Not only that, but folks in the 60s or older tend to be better at seeing the upside of a stressful or negative situations. This means they are more emotionally intelligent and better able to understand what you’re feeling as well as having the ability to see the positive gift, lesson and opportunity in any stressful of negative experience. They might actually be better able to advise and help guide you while emotionally supporting you than your contemporary. 

If, dear reader, you are one of those sexagenarians or older, imagine more young people in your life asking for your help and willing to listen to your life learned lessons as a guide post for their own life decisions. Wouldn’t that be great! Wanting and feeling the desire to tell your story when no one wants to listen can feel very lonely and isolating. You can increase the chances that young people will turn to you as their wise counsel if you wait to be asked.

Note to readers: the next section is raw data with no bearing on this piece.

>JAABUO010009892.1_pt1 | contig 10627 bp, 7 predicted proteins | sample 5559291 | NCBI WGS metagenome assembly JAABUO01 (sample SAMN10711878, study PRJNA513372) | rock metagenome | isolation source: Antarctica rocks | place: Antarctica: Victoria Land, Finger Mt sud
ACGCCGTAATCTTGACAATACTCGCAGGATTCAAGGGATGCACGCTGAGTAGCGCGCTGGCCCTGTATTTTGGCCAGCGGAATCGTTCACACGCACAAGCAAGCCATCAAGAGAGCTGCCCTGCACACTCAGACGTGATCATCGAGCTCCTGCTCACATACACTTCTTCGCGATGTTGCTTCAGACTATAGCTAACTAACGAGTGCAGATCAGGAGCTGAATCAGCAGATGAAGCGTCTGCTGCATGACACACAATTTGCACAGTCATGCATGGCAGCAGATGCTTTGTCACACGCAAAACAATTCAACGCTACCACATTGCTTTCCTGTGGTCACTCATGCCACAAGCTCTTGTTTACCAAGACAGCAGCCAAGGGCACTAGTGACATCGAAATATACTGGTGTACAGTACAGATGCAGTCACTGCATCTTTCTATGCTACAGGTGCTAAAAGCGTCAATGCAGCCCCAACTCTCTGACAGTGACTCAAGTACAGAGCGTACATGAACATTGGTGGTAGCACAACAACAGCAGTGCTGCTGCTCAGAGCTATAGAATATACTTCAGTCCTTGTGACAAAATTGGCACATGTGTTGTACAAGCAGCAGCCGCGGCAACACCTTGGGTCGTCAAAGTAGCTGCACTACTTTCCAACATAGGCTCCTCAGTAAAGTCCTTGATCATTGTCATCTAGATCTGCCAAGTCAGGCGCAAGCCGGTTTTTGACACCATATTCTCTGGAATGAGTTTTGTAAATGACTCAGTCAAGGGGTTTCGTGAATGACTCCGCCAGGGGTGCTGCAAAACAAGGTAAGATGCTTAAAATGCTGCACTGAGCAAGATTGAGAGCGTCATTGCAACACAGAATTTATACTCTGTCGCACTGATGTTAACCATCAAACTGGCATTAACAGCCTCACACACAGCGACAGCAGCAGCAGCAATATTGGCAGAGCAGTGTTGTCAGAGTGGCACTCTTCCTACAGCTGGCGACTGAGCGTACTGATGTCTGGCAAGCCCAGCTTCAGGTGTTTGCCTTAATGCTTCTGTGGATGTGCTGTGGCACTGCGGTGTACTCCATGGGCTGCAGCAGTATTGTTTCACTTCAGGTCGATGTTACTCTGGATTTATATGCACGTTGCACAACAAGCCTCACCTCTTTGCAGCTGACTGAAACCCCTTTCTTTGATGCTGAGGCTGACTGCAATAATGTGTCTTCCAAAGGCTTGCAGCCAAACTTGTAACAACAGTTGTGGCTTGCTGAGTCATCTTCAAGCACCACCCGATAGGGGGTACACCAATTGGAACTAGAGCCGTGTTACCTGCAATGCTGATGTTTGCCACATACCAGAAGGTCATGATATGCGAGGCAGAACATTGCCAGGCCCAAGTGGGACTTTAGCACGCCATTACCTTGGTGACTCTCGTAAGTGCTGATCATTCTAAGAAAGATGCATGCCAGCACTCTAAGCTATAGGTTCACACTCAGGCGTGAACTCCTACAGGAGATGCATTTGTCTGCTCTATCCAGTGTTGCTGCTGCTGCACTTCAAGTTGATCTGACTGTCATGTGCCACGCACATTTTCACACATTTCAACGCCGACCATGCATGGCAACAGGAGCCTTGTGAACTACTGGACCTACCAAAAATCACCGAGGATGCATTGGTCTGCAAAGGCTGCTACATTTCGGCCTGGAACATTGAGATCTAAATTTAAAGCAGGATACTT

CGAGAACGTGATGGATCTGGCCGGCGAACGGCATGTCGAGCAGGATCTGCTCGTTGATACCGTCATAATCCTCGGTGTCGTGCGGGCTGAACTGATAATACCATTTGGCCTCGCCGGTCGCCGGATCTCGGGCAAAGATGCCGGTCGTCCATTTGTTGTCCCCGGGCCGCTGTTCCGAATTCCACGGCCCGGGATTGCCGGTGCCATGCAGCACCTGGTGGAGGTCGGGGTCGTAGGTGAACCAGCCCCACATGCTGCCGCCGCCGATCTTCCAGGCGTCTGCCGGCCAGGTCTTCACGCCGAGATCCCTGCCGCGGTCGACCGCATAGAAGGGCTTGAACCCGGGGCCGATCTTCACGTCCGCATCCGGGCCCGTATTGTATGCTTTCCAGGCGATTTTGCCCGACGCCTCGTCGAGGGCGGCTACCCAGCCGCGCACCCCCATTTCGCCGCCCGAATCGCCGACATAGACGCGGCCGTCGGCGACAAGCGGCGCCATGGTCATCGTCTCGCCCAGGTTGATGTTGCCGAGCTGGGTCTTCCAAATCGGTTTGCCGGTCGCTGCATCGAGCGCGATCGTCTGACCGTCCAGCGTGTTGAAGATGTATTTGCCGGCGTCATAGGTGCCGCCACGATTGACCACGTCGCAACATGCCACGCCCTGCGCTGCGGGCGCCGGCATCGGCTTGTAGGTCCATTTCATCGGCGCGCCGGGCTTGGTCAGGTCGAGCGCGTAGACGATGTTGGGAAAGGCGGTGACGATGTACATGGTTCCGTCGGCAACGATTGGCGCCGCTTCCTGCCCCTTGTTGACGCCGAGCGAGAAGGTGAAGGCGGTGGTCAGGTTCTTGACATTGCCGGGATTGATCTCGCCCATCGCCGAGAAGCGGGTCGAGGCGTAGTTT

We each have the ability to help improve the Mental Health & Happiness of another when we ask for and receive help, support and advice from someone in a different generation than our own. Amazing resources are closer than you think if you take another look for who just might be your best helper.